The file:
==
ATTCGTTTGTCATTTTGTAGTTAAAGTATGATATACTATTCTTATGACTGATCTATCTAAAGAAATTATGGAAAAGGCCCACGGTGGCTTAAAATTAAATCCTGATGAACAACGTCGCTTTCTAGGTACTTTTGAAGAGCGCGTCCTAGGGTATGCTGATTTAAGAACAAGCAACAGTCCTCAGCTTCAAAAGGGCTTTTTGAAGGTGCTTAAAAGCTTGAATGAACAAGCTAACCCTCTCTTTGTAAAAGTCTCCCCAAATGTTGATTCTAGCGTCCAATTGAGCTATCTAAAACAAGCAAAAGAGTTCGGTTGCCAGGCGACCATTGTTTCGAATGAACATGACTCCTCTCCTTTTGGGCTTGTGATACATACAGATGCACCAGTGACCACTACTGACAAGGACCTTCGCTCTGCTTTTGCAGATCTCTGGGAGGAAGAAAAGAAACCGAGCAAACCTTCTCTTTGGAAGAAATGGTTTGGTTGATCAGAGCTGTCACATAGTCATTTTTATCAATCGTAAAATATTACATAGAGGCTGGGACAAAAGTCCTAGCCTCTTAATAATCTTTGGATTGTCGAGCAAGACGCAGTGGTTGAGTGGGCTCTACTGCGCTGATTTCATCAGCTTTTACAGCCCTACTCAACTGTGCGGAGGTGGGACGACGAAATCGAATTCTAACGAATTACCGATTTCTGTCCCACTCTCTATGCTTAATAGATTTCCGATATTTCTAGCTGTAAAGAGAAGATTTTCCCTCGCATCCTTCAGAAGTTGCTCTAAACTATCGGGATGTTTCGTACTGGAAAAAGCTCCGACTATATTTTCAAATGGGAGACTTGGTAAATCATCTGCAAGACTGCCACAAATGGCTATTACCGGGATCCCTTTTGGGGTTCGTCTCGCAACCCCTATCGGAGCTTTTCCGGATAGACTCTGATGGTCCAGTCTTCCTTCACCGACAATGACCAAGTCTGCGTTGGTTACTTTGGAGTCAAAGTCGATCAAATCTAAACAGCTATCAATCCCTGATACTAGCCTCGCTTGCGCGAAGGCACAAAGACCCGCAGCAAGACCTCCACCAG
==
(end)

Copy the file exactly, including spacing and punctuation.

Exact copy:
ATTCGTTTGTCATTTTGTAGTTAAAGTATGATATACTATTCTTATGACTGATCTATCTAAAGAAATTATGGAAAAGGCCCACGGTGGCTTAAAATTAAATCCTGATGAACAACGTCGCTTTCTAGGTACTTTTGAAGAGCGCGTCCTAGGGTATGCTGATTTAAGAACAAGCAACAGTCCTCAGCTTCAAAAGGGCTTTTTGAAGGTGCTTAAAAGCTTGAATGAACAAGCTAACCCTCTCTTTGTAAAAGTCTCCCCAAATGTTGATTCTAGCGTCCAATTGAGCTATCTAAAACAAGCAAAAGAGTTCGGTTGCCAGGCGACCATTGTTTCGAATGAACATGACTCCTCTCCTTTTGGGCTTGTGATACATACAGATGCACCAGTGACCACTACTGACAAGGACCTTCGCTCTGCTTTTGCAGATCTCTGGGAGGAAGAAAAGAAACCGAGCAAACCTTCTCTTTGGAAGAAATGGTTTGGTTGATCAGAGCTGTCACATAGTCATTTTTATCAATCGTAAAATATTACATAGAGGCTGGGACAAAAGTCCTAGCCTCTTAATAATCTTTGGATTGTCGAGCAAGACGCAGTGGTTGAGTGGGCTCTACTGCGCTGATTTCATCAGCTTTTACAGCCCTACTCAACTGTGCGGAGGTGGGACGACGAAATCGAATTCTAACGAATTACCGATTTCTGTCCCACTCTCTATGCTTAATAGATTTCCGATATTTCTAGCTGTAAAGAGAAGATTTTCCCTCGCATCCTTCAGAAGTTGCTCTAAACTATCGGGATGTTTCGTACTGGAAAAAGCTCCGACTATATTTTCAAATGGGAGACTTGGTAAATCATCTGCAAGACTGCCACAAATGGCTATTACCGGGATCCCTTTTGGGGTTCGTCTCGCAACCCCTATCGGAGCTTTTCCGGATAGACTCTGATGGTCCAGTCTTCCTTCACCGACAATGACCAAGTCTGCGTTGGTTACTTTGGAGTCAAAGTCGATCAAATCTAAACAGCTATCAATCCCTGATACTAGCCTCGCTTGCGCGAAGGCACAAAGACCCGCAGCAAGACCTCCACCAG